Their church is the street
Ventura County Star, July 12, 2003
By Tom Kisken,
LOS ANGELES — A 1996 Subaru Outback swerves through Thai Town, Little Armenia and other inner-city recesses, making U-turns and street-side stops so its occupants can feed homeless outcasts with nicknames like Buddha Boy, the Toenail Man and Sinbad.
As they cruise their regular route, two devotees of controversial guru Ma Jaya Sati Bhagavati search for people sitting in bus stops though they have no place to go, human wreckage hidden under layers of blankets beneath a bridge, and telltale grocery carts loaded with bedrolls, clothing and, in one case, a flute.
When a sighting is made and the car stops, a 69-year-old man wearing shorts fishes on the floor for a bottle of water and a paper sack filled with a brownie, banana and ham-and-cheese on a bagel. He bounds out and asks, “How about some lunch?”
Arnold Pomerantz was once a vice president and division director for Payless Shoesource. Now retired, he and about two dozen other core members of an interfaith community in West Hollywood devote themselves to the teachings of Bhagavati and explain to outsiders why they shouldn’t be viewed as a cult.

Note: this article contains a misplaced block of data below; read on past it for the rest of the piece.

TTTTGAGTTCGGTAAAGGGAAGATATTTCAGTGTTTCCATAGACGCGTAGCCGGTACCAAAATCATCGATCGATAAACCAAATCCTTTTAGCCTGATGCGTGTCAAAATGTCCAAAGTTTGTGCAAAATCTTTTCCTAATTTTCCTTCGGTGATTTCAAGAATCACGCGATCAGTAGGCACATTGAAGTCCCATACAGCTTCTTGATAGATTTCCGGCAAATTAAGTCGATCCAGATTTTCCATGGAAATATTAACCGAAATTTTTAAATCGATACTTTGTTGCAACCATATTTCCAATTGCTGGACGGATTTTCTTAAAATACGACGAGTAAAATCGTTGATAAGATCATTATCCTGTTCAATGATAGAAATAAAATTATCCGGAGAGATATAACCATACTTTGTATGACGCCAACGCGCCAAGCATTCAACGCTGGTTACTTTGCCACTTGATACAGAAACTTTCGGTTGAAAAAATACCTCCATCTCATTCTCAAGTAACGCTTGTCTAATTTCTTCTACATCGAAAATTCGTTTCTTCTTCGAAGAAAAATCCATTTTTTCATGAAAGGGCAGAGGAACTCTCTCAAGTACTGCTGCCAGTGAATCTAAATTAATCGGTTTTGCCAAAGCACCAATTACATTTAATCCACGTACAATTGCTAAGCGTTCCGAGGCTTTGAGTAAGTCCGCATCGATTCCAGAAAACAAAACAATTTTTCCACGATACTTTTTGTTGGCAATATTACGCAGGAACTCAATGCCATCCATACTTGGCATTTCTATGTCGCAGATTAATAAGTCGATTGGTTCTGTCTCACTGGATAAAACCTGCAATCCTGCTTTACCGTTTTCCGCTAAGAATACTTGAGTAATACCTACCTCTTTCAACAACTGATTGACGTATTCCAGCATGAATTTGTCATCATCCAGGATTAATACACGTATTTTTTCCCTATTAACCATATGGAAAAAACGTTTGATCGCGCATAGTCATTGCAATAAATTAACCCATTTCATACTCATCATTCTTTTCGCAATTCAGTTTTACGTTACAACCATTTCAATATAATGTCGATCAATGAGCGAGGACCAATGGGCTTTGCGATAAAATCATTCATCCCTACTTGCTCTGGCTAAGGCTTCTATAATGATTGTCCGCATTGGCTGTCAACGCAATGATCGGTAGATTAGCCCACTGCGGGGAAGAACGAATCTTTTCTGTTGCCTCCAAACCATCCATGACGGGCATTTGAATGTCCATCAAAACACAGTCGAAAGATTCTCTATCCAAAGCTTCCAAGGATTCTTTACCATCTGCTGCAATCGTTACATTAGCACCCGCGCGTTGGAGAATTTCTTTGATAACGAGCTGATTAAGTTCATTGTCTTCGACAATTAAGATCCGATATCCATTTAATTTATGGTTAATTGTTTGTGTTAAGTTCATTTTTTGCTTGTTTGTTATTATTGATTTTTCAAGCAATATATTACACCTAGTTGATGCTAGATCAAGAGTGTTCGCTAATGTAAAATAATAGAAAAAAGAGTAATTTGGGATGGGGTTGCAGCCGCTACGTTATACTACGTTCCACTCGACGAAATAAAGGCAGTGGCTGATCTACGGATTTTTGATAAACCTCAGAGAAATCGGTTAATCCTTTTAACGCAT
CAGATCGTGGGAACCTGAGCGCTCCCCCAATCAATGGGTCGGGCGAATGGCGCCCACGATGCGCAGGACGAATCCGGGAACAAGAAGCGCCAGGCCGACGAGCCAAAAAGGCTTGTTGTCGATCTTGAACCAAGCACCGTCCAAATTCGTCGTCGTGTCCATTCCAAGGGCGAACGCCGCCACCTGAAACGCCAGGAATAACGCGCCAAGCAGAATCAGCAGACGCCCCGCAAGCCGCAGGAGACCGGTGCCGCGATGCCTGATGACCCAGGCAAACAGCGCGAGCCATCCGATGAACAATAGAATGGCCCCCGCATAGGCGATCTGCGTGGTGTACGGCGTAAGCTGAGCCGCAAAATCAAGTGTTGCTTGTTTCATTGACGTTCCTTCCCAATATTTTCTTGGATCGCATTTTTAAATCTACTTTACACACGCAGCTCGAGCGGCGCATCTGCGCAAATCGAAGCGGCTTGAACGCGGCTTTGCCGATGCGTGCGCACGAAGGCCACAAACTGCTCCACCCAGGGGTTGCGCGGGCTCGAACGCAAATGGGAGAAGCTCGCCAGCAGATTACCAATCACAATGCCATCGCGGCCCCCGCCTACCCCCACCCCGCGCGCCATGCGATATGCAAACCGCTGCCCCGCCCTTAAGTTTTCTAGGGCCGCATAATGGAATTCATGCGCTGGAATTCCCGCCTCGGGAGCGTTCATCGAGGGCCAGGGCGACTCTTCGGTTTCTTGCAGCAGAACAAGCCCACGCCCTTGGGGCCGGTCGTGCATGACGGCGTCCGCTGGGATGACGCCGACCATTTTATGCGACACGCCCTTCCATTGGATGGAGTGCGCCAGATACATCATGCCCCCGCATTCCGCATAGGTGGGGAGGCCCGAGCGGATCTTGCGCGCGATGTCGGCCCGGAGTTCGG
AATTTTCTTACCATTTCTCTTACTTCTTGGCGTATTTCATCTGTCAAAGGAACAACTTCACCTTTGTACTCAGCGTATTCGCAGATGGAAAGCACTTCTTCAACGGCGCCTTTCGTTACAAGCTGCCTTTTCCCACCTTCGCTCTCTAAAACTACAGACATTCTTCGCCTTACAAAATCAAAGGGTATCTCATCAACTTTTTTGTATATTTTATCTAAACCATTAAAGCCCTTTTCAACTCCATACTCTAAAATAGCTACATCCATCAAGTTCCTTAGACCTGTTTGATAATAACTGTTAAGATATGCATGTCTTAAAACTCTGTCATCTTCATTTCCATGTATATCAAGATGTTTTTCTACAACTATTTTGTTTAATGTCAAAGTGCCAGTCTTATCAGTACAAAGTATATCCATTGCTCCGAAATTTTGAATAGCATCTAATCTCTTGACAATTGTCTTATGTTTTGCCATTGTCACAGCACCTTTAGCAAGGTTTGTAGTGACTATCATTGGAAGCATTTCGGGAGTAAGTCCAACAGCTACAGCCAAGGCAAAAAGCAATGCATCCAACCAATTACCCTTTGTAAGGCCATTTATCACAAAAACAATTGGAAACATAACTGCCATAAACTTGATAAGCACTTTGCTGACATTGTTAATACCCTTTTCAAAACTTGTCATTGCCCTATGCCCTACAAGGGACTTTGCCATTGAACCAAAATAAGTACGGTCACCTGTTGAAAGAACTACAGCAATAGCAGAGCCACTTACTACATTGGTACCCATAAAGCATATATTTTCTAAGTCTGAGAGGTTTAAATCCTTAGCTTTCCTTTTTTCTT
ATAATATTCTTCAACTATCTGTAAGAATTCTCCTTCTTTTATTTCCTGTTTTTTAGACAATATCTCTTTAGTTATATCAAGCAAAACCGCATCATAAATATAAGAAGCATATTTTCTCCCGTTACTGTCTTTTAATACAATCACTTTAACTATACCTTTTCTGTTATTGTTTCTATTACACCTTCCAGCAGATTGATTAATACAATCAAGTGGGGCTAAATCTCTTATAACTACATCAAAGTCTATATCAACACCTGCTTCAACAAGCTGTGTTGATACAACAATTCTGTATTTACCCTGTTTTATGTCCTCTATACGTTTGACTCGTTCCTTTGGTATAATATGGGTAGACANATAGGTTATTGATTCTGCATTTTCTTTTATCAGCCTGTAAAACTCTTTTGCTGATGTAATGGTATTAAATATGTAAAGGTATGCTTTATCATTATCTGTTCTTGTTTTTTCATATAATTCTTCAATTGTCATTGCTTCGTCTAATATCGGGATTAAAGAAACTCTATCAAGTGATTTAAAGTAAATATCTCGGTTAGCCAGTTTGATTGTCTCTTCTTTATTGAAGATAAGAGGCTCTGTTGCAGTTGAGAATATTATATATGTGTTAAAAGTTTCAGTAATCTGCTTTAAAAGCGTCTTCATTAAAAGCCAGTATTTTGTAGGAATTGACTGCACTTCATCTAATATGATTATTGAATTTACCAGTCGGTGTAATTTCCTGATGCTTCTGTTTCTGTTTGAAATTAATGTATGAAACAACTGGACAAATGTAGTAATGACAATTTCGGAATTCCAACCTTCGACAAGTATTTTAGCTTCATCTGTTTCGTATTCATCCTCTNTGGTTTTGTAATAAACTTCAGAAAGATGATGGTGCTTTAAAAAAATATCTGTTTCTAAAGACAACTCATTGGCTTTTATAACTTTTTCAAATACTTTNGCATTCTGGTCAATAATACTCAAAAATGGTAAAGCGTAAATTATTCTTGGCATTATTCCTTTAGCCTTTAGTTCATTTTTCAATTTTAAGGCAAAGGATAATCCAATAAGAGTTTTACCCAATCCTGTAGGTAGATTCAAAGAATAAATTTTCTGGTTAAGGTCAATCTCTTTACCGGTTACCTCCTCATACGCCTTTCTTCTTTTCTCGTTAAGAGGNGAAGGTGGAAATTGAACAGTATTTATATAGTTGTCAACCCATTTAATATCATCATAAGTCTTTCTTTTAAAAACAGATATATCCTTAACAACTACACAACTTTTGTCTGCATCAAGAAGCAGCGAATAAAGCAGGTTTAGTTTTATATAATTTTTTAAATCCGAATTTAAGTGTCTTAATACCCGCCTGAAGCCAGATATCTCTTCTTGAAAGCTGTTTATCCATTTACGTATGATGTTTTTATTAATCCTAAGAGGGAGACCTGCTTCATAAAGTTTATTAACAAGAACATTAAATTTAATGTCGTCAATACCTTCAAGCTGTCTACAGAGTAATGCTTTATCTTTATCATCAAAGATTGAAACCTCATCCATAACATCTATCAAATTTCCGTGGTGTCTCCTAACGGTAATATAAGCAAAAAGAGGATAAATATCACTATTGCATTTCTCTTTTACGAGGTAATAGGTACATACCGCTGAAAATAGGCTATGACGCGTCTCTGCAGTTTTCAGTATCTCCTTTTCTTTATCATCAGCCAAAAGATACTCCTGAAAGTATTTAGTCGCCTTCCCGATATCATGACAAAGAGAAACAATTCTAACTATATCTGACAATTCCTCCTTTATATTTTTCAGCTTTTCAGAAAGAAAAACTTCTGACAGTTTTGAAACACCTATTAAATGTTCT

Described by her students as a loud, effusive woman who comes from a Jewish family in Brooklyn, Bhagavati founded the community known as Kashi nearly 30 years ago. It melds Hinduism with other faiths, as illustrated by a prayer room filled with statues of gods like Ganesha but also represen-tations of Our Lady of Guadalupe.
Known simply as Ma, Bhagavati leads more than 500 students and associates across the country from a Kashi ashram on Florida’s Atlantic coast, making conference calls once a month.
Though she has been accused by former members of controlling her students’ lives and abusing her authority psychologically and financially, Pomerantz and others say they are free to sever the connection at any time. They stay, in part, because of their teacher’s emphasis on providing care for people with AIDS, giving food to people on the street and finding other ways to serve.
“I asked, ‘How do I find God?’ She (Bhagavati) said, ‘Feed the homeless, take care of the sick and take care of the dying,’ ” Pomerantz said. “My purpose is to serve others and in that way I’m ultimately serving myself.”
On the last Saturday of each month, the Los Angeles students split into groups of two and three and deliver about 800 meals to the homeless, sometimes dispensing toothpaste and condoms as well.
Pomerantz and Janice Engel, a documentary filmmaker and student of Bhagavati’s, deliver meals on a shorter route every week. They once paid for the food themselves but now it is either donated or bought with money set aside for the program, called Under the Bridges and on the Streets.